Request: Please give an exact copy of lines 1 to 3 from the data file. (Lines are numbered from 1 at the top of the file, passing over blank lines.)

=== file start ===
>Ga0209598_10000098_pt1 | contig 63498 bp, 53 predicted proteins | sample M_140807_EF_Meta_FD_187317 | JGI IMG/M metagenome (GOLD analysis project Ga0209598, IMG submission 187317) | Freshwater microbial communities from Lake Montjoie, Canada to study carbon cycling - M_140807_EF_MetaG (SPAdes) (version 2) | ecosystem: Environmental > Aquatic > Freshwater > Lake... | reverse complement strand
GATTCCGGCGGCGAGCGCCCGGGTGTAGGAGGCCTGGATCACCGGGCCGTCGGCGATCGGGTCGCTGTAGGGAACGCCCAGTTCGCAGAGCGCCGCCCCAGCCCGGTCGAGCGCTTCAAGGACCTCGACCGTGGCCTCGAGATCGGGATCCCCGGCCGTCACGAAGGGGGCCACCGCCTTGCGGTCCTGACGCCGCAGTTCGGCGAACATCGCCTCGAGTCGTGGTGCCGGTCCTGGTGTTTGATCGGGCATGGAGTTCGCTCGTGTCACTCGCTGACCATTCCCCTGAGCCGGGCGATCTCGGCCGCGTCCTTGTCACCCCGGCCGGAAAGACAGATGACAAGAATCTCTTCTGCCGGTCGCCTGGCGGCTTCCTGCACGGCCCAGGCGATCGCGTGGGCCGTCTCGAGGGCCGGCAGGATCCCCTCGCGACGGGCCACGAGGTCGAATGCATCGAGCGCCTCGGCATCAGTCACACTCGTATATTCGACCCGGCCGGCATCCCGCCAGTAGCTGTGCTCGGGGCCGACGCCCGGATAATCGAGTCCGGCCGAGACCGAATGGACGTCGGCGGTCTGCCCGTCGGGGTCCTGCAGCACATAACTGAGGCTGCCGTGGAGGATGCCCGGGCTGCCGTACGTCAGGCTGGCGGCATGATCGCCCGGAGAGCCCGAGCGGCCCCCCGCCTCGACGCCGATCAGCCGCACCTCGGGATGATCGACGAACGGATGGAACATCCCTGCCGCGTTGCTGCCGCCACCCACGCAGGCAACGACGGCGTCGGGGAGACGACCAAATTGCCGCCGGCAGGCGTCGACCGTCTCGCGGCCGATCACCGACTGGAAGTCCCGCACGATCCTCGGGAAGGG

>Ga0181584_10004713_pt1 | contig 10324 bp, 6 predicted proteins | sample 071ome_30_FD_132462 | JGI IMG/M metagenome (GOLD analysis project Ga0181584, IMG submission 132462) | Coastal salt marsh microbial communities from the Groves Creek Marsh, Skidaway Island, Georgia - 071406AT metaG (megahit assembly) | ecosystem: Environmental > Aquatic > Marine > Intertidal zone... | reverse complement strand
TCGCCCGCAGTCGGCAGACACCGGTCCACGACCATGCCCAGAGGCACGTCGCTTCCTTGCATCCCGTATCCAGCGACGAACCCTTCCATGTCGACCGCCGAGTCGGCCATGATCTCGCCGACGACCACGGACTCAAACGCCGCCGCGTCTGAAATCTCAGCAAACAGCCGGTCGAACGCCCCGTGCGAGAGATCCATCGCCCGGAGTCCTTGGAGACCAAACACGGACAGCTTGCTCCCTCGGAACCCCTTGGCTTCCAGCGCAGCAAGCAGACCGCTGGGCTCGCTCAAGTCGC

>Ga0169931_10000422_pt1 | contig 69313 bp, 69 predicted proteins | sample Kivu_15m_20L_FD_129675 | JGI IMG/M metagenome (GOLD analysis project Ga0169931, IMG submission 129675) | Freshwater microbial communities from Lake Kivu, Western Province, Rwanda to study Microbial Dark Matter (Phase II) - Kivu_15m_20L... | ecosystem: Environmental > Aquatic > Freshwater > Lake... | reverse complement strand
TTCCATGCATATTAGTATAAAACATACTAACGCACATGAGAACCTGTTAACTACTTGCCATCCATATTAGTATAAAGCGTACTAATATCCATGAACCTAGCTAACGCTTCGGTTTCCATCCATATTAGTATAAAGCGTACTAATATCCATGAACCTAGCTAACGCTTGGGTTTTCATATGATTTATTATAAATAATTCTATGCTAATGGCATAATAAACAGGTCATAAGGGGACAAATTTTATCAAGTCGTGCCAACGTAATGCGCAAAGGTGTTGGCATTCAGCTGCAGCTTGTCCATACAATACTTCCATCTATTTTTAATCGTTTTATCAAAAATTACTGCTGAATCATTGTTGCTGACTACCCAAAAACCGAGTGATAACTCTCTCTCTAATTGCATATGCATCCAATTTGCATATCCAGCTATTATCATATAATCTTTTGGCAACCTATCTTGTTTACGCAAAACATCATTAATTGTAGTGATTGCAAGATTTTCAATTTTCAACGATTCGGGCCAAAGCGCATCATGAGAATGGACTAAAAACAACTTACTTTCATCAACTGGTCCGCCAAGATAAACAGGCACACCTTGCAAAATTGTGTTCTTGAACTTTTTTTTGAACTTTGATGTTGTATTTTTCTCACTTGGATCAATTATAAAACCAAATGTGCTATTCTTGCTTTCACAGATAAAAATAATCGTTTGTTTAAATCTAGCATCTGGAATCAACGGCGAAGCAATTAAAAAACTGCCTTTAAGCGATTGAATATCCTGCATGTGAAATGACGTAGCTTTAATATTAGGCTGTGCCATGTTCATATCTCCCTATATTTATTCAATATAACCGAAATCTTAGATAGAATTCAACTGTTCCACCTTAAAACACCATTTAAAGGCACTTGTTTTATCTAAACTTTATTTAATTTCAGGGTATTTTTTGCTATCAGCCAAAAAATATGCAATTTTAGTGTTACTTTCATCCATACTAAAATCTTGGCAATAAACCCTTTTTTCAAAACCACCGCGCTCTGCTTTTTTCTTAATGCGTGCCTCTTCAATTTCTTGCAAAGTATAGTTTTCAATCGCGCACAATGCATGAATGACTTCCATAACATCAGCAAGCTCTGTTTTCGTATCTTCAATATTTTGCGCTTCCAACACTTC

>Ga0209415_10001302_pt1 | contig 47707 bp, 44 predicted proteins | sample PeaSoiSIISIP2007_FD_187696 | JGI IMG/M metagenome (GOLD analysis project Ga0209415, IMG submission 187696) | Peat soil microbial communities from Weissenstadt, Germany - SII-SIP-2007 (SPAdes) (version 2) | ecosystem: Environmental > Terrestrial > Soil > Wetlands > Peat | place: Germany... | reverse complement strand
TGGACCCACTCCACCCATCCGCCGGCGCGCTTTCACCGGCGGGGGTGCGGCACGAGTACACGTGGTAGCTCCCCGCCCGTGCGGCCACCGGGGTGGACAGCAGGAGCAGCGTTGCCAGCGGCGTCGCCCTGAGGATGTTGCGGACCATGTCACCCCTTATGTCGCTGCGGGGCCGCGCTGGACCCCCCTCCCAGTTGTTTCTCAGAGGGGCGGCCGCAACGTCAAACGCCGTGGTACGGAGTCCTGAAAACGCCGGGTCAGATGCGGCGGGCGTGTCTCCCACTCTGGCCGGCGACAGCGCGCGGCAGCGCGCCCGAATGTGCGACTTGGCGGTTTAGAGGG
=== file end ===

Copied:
>Ga0209598_10000098_pt1 | contig 63498 bp, 53 predicted proteins | sample M_140807_EF_Meta_FD_187317 | JGI IMG/M metagenome (GOLD analysis project Ga0209598, IMG submission 187317) | Freshwater microbial communities from Lake Montjoie, Canada to study carbon cycling - M_140807_EF_MetaG (SPAdes) (version 2) | ecosystem: Environmental > Aquatic > Freshwater > Lake... | reverse complement strand
GATTCCGGCGGCGAGCGCCCGGGTGTAGGAGGCCTGGATCACCGGGCCGTCGGCGATCGGGTCGCTGTAGGGAACGCCCAGTTCGCAGAGCGCCGCCCCAGCCCGGTCGAGCGCTTCAAGGACCTCGACCGTGGCCTCGAGATCGGGATCCCCGGCCGTCACGAAGGGGGCCACCGCCTTGCGGTCCTGACGCCGCAGTTCGGCGAACATCGCCTCGAGTCGTGGTGCCGGTCCTGGTGTTTGATCGGGCATGGAGTTCGCTCGTGTCACTCGCTGACCATTCCCCTGAGCCGGGCGATCTCGGCCGCGTCCTTGTCACCCCGGCCGGAAAGACAGATGACAAGAATCTCTTCTGCCGGTCGCCTGGCGGCTTCCTGCACGGCCCAGGCGATCGCGTGGGCCGTCTCGAGGGCCGGCAGGATCCCCTCGCGACGGGCCACGAGGTCGAATGCATCGAGCGCCTCGGCATCAGTCACACTCGTATATTCGACCCGGCCGGCATCCCGCCAGTAGCTGTGCTCGGGGCCGACGCCCGGATAATCGAGTCCGGCCGAGACCGAATGGACGTCGGCGGTCTGCCCGTCGGGGTCCTGCAGCACATAACTGAGGCTGCCGTGGAGGATGCCCGGGCTGCCGTACGTCAGGCTGGCGGCATGATCGCCCGGAGAGCCCGAGCGGCCCCCCGCCTCGACGCCGATCAGCCGCACCTCGGGATGATCGACGAACGGATGGAACATCCCTGCCGCGTTGCTGCCGCCACCCACGCAGGCAACGACGGCGTCGGGGAGACGACCAAATTGCCGCCGGCAGGCGTCGACCGTCTCGCGGCCGATCACCGACTGGAAGTCCCGCACGATCCTCGGGAAGGG

>Ga0181584_10004713_pt1 | contig 10324 bp, 6 predicted proteins | sample 071ome_30_FD_132462 | JGI IMG/M metagenome (GOLD analysis project Ga0181584, IMG submission 132462) | Coastal salt marsh microbial communities from the Groves Creek Marsh, Skidaway Island, Georgia - 071406AT metaG (megahit assembly) | ecosystem: Environmental > Aquatic > Marine > Intertidal zone... | reverse complement strand